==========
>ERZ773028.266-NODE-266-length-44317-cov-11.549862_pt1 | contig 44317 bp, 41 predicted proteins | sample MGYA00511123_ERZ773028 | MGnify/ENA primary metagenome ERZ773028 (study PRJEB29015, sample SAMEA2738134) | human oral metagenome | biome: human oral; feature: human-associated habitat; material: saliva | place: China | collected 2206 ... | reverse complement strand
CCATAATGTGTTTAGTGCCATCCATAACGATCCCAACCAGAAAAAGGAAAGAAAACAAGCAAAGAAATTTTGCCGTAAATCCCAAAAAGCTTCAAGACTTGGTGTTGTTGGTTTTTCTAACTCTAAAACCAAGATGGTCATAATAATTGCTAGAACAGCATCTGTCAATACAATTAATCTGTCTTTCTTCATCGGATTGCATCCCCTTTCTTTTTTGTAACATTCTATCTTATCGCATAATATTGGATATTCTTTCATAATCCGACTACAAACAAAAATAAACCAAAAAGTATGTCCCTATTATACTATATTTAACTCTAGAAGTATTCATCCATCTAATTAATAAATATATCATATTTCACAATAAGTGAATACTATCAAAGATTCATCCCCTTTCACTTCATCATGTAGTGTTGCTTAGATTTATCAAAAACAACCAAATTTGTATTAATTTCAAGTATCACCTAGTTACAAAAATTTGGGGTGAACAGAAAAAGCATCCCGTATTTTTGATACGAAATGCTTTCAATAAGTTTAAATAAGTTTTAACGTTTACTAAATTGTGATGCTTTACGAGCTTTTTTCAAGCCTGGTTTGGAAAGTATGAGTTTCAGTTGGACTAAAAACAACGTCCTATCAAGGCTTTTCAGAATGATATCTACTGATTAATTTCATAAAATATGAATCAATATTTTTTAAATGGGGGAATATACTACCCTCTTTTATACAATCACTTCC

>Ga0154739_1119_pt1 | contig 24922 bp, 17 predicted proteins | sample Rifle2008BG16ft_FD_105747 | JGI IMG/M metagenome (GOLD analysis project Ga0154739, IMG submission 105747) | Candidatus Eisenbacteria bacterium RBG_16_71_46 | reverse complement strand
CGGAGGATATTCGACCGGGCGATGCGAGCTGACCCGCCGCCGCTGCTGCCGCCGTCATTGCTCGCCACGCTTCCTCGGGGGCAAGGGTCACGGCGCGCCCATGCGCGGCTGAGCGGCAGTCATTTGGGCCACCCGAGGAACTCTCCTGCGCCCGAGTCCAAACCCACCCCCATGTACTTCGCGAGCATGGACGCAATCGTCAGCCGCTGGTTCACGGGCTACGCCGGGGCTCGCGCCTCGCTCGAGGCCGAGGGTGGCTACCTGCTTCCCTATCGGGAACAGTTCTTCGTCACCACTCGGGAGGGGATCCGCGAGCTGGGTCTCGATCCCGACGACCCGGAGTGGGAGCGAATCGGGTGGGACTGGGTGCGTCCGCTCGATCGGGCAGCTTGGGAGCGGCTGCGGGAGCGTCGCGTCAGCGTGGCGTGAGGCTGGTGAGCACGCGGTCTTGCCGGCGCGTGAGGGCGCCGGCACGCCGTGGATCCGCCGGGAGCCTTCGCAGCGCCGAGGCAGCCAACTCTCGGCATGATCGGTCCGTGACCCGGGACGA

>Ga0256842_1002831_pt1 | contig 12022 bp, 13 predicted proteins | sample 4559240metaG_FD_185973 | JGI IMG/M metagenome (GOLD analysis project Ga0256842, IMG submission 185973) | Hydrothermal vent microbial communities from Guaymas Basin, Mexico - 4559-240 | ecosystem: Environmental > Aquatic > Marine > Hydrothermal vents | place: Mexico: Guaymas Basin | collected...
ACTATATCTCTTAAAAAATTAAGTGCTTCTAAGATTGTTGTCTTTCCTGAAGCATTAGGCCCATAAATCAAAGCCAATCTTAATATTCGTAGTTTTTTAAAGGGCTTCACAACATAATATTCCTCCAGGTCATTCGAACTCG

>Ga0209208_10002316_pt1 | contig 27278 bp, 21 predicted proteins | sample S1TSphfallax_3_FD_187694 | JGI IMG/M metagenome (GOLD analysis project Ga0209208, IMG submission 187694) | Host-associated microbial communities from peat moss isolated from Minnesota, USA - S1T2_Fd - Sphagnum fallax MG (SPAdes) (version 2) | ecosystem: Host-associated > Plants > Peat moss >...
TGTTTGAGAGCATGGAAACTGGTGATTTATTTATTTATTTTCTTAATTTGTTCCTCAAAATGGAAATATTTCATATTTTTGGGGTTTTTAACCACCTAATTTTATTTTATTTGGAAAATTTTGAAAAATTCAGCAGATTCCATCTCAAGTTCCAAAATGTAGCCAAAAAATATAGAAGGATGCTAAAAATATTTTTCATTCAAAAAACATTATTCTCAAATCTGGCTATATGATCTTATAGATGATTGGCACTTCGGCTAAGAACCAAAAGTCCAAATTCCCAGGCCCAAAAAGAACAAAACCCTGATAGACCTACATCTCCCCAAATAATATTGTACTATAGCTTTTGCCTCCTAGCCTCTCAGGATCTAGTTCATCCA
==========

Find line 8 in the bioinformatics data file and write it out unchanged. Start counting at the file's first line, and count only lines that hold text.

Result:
TGTTTGAGAGCATGGAAACTGGTGATTTATTTATTTATTTTCTTAATTTGTTCCTCAAAATGGAAATATTTCATATTTTTGGGGTTTTTAACCACCTAATTTTATTTTATTTGGAAAATTTTGAAAAATTCAGCAGATTCCATCTCAAGTTCCAAAATGTAGCCAAAAAATATAGAAGGATGCTAAAAATATTTTTCATTCAAAAAACATTATTCTCAAATCTGGCTATATGATCTTATAGATGATTGGCACTTCGGCTAAGAACCAAAAGTCCAAATTCCCAGGCCCAAAAAGAACAAAACCCTGATAGACCTACATCTCCCCAAATAATATTGTACTATAGCTTTTGCCTCCTAGCCTCTCAGGATCTAGTTCATCCA